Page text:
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Did Donnie Walsh and Mike D’Antoni Fail?

"One word: Disaster. Check that. Let's make it two words: Utter disaster," says ESPN's Chris Sheridan this morning, and considering how Sheridan's puppy-dog LeBron's-coming-to-the-Knicks enthusiasm got us through the last seven days, it's disconcerting to see such a hard turn. "This is going to be bad, Knicks fans. Worse than the Travis Knight era." Yikes: Laying it on a bit thick, Chris, wethinks. Also: Lay off Travis Knight! His first year with the Knicks, they won 48 games. 48 games! 48 wins would be awesome. We would have gone with Othella Harrington there, or maybe Mardy Collins.

Anyway, considering we've been waiting two years for yesterday, two years of wait that went for naught, Sheridan's hysteria does invite the question: Is the Mike D'Antoni–Donnie Walsh era now a failure? After all, they each came to New York facing a terrible mess, knowing it would be rough for awhile, with the idea that maybe they could convince LeBron James (or Dwyane Wade, or Chris Bosh) to come to town. It's the reason they were here in the first place. They cleaned up the mess, but they didn't close the deal.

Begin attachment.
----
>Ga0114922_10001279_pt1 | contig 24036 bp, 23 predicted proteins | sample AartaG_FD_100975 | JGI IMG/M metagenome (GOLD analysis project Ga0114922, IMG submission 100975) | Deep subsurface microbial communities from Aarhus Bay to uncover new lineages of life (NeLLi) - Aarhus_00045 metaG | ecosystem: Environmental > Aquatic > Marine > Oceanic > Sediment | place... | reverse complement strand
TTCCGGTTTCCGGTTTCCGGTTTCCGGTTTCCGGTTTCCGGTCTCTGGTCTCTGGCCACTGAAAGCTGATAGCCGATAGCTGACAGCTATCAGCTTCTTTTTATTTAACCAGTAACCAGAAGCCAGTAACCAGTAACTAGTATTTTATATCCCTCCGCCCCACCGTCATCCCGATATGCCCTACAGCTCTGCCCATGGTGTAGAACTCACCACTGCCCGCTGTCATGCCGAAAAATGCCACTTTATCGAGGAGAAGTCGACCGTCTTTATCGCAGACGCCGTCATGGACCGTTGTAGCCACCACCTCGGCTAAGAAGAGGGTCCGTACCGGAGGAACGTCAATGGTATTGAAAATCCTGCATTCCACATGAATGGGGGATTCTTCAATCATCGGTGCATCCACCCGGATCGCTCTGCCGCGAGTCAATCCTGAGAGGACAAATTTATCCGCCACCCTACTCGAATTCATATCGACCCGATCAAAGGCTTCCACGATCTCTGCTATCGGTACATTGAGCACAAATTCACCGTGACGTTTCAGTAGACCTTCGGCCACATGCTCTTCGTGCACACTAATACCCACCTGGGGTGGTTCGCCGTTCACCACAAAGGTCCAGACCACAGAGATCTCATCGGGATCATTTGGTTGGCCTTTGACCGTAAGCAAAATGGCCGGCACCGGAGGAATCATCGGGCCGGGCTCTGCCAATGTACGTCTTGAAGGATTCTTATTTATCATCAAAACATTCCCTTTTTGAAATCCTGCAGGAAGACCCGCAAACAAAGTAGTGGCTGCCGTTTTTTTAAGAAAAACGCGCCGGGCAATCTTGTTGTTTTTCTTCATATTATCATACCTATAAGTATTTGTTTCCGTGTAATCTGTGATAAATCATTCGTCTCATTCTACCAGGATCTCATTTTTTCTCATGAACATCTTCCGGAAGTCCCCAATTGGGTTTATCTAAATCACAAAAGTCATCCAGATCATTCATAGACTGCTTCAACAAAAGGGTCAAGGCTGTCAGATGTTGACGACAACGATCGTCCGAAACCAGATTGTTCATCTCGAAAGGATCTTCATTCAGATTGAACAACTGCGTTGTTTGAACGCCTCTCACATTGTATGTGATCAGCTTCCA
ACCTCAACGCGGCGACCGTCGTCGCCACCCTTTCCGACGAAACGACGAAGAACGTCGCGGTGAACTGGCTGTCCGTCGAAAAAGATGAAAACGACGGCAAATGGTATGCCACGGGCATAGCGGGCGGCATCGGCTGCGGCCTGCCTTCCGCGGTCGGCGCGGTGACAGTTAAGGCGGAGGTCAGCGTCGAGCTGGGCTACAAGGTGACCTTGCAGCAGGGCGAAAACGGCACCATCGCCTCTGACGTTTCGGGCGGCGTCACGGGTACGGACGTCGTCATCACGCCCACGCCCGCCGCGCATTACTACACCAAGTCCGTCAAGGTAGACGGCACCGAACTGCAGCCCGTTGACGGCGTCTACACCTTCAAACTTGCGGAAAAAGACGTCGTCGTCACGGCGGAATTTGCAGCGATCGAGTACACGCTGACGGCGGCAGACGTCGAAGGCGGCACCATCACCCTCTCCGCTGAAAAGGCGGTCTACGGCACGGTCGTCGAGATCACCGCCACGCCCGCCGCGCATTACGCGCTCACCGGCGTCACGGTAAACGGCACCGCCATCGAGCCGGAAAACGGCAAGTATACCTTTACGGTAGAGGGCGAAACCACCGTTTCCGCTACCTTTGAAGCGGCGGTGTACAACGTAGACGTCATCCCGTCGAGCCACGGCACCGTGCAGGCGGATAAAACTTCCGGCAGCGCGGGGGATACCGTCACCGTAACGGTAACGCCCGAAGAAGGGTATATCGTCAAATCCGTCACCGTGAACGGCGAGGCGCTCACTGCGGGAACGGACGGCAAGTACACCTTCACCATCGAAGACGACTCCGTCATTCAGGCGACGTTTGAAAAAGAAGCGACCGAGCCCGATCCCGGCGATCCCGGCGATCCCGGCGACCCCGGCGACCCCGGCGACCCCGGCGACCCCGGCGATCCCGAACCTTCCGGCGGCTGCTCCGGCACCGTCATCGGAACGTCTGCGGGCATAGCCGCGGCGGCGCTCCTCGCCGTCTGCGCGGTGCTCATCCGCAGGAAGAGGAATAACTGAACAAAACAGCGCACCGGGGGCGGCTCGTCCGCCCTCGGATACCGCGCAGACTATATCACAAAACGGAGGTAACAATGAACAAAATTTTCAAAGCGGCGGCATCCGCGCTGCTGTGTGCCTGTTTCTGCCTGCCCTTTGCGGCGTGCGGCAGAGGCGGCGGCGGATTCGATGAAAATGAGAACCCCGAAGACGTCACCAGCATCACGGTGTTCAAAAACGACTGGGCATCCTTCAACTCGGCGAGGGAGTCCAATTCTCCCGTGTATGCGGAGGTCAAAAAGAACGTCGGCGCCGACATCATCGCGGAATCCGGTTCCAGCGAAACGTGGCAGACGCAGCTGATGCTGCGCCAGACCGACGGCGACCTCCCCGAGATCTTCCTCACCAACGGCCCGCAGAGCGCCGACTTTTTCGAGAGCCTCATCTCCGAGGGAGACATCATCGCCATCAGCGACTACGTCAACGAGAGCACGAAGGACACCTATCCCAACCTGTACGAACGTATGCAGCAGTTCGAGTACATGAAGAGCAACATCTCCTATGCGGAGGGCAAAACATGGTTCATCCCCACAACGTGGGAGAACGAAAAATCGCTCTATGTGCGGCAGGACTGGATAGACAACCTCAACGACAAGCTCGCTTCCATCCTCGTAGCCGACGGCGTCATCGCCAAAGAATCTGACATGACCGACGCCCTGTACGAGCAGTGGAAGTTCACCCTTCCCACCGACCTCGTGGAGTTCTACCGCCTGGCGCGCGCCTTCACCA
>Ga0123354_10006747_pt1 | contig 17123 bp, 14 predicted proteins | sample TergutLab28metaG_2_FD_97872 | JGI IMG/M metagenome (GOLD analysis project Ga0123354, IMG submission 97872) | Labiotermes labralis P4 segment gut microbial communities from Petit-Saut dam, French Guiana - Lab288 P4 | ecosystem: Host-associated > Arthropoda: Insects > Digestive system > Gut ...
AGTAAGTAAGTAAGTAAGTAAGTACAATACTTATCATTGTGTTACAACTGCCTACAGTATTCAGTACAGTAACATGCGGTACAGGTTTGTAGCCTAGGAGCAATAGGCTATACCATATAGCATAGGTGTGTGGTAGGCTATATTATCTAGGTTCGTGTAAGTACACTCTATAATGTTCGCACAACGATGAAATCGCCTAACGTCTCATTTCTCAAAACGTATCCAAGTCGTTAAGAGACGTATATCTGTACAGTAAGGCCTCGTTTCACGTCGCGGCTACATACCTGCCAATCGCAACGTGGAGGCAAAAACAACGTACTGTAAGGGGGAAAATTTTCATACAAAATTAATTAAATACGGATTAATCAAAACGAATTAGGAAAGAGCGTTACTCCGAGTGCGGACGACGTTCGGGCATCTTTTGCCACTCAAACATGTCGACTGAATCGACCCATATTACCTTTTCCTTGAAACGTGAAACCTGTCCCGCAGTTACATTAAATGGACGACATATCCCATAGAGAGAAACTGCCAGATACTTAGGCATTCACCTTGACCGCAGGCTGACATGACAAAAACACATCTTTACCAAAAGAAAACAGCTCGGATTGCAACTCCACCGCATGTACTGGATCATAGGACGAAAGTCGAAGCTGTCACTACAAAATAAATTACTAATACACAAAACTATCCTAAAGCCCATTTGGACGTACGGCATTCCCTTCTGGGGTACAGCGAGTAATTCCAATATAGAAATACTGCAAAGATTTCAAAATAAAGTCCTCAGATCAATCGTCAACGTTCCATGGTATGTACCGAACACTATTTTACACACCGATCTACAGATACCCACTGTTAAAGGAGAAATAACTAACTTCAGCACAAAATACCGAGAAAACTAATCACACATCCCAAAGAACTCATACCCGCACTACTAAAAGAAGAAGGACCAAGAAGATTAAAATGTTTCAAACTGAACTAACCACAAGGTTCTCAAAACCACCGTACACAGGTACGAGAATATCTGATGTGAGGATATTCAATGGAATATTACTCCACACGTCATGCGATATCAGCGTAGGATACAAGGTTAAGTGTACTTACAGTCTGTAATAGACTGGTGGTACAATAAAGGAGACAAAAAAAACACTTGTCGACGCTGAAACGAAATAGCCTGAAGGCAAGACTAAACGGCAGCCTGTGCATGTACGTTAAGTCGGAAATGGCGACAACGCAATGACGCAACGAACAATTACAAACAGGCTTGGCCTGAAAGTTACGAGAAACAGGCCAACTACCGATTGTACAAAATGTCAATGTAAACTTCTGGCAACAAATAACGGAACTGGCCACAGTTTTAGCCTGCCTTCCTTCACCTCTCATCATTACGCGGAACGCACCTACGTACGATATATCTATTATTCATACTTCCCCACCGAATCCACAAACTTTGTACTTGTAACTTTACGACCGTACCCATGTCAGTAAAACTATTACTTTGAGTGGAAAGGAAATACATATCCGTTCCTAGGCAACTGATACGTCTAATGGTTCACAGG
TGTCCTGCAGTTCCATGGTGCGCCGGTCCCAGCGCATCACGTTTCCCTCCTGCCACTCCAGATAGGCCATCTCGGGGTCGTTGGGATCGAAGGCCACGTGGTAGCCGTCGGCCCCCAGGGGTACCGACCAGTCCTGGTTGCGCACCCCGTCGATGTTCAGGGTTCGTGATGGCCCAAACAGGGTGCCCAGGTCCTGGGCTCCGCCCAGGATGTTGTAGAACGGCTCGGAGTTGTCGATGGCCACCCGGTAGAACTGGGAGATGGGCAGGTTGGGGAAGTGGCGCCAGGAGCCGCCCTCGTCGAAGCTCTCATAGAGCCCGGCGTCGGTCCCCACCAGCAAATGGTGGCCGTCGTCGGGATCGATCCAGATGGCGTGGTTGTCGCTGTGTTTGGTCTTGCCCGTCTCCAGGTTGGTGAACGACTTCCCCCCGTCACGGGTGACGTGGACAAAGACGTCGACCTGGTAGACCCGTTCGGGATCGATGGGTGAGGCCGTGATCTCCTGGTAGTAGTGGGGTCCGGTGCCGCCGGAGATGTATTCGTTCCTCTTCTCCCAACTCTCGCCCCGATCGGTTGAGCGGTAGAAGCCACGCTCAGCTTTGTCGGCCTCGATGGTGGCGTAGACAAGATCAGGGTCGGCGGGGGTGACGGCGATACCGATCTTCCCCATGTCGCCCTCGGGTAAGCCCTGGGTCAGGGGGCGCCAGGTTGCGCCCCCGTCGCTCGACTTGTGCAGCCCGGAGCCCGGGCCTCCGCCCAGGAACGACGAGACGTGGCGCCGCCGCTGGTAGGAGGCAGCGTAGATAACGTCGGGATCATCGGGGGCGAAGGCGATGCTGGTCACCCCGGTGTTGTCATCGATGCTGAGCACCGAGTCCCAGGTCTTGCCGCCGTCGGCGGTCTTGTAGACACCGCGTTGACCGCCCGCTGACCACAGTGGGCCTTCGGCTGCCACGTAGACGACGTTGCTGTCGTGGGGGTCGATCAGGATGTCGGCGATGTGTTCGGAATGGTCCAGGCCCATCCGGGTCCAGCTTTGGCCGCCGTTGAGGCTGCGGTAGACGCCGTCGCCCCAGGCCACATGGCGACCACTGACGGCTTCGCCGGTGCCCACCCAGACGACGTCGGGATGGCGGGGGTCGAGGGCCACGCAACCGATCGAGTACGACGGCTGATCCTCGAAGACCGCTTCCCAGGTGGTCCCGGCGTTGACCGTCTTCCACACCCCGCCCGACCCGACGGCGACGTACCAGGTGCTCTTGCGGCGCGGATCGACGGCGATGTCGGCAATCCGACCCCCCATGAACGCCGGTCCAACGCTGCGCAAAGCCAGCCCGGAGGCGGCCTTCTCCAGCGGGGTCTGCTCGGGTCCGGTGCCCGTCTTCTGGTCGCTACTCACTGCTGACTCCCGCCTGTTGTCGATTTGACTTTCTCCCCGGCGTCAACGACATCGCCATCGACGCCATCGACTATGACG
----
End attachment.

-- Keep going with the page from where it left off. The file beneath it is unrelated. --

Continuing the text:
To be fair: They couldn't have predicted, at the start of this, that LeBron James would turn out a lot less interested in becoming an NBA legend than he was in having a good time with his friends. (There's nothing wrong with this, obviously, but part of people's frustration today is that LeBron, when faced with this mammoth decision, as Bill Simmons memorably put it yesterday, he would pick "HELP!" We'll now never know how transcendent he could have been.) But the Knicks' mission was not accomplished and, all told, the rest of the NBA, deep down, kind of considered the team's pitch to be a bit of a desperate joke. They'll try again with Carmelo Anthony next year, but unless the team is more respectable on the court next season, we'll go through all this mess again. (Note to self: pitch mag on "Hey, Carmelo, Welcome to New York" package for next May.)

All this said, the Knicks are better off than they were before Walsh and D'Antoni, by a large margin. (If Amar'e Stoudemire blows out his knee in the second month of the season, though, that's a different conversation.) What did we want from them? Did we want them to get LeBron? Or did we want them to weed out the mess of the Isiah Decade? We probably wanted them to do both. They made it halfway. With Walsh possibly retiring, he can say he left the Knicks better than when he found them. Just not better enough.

Photo: Mike Stobe/Getty Images